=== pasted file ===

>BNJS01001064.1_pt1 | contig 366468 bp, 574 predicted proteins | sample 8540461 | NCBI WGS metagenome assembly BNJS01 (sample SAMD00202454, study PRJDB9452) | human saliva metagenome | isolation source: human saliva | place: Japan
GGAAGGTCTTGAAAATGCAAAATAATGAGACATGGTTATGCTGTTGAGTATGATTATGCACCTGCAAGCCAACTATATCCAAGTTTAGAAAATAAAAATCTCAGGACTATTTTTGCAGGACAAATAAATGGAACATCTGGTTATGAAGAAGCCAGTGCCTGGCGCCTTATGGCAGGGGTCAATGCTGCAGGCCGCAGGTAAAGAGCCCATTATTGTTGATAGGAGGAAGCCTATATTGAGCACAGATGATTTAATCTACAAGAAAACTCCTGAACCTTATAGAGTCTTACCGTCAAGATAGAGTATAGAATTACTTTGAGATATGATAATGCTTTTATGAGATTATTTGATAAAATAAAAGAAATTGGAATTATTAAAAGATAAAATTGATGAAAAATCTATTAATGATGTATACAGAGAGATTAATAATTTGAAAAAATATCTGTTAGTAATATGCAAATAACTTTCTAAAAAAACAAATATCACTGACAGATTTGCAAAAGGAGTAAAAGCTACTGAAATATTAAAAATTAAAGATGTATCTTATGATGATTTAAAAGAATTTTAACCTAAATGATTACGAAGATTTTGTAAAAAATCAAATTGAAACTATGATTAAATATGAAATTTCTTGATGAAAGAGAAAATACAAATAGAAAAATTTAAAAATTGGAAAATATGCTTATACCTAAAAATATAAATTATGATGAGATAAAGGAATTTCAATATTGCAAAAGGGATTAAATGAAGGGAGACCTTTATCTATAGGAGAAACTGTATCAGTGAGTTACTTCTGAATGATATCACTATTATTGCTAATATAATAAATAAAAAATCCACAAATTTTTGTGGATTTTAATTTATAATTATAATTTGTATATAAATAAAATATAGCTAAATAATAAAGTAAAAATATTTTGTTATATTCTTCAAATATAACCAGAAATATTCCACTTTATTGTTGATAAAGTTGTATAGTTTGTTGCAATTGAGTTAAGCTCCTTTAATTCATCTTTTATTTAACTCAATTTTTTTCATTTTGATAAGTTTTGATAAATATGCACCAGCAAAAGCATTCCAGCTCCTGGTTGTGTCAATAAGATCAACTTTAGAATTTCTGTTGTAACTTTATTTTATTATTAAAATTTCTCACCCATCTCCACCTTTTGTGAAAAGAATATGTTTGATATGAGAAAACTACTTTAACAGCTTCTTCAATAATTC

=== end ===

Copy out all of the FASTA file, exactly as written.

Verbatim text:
>BNJS01001064.1_pt1 | contig 366468 bp, 574 predicted proteins | sample 8540461 | NCBI WGS metagenome assembly BNJS01 (sample SAMD00202454, study PRJDB9452) | human saliva metagenome | isolation source: human saliva | place: Japan
GGAAGGTCTTGAAAATGCAAAATAATGAGACATGGTTATGCTGTTGAGTATGATTATGCACCTGCAAGCCAACTATATCCAAGTTTAGAAAATAAAAATCTCAGGACTATTTTTGCAGGACAAATAAATGGAACATCTGGTTATGAAGAAGCCAGTGCCTGGCGCCTTATGGCAGGGGTCAATGCTGCAGGCCGCAGGTAAAGAGCCCATTATTGTTGATAGGAGGAAGCCTATATTGAGCACAGATGATTTAATCTACAAGAAAACTCCTGAACCTTATAGAGTCTTACCGTCAAGATAGAGTATAGAATTACTTTGAGATATGATAATGCTTTTATGAGATTATTTGATAAAATAAAAGAAATTGGAATTATTAAAAGATAAAATTGATGAAAAATCTATTAATGATGTATACAGAGAGATTAATAATTTGAAAAAATATCTGTTAGTAATATGCAAATAACTTTCTAAAAAAACAAATATCACTGACAGATTTGCAAAAGGAGTAAAAGCTACTGAAATATTAAAAATTAAAGATGTATCTTATGATGATTTAAAAGAATTTTAACCTAAATGATTACGAAGATTTTGTAAAAAATCAAATTGAAACTATGATTAAATATGAAATTTCTTGATGAAAGAGAAAATACAAATAGAAAAATTTAAAAATTGGAAAATATGCTTATACCTAAAAATATAAATTATGATGAGATAAAGGAATTTCAATATTGCAAAAGGGATTAAATGAAGGGAGACCTTTATCTATAGGAGAAACTGTATCAGTGAGTTACTTCTGAATGATATCACTATTATTGCTAATATAATAAATAAAAAATCCACAAATTTTTGTGGATTTTAATTTATAATTATAATTTGTATATAAATAAAATATAGCTAAATAATAAAGTAAAAATATTTTGTTATATTCTTCAAATATAACCAGAAATATTCCACTTTATTGTTGATAAAGTTGTATAGTTTGTTGCAATTGAGTTAAGCTCCTTTAATTCATCTTTTATTTAACTCAATTTTTTTCATTTTGATAAGTTTTGATAAATATGCACCAGCAAAAGCATTCCAGCTCCTGGTTGTGTCAATAAGATCAACTTTAGAATTTCTGTTGTAACTTTATTTTATTATTAAAATTTCTCACCCATCTCCACCTTTTGTGAAAAGAATATGTTTGATATGAGAAAACTACTTTAACAGCTTCTTCAATAATTC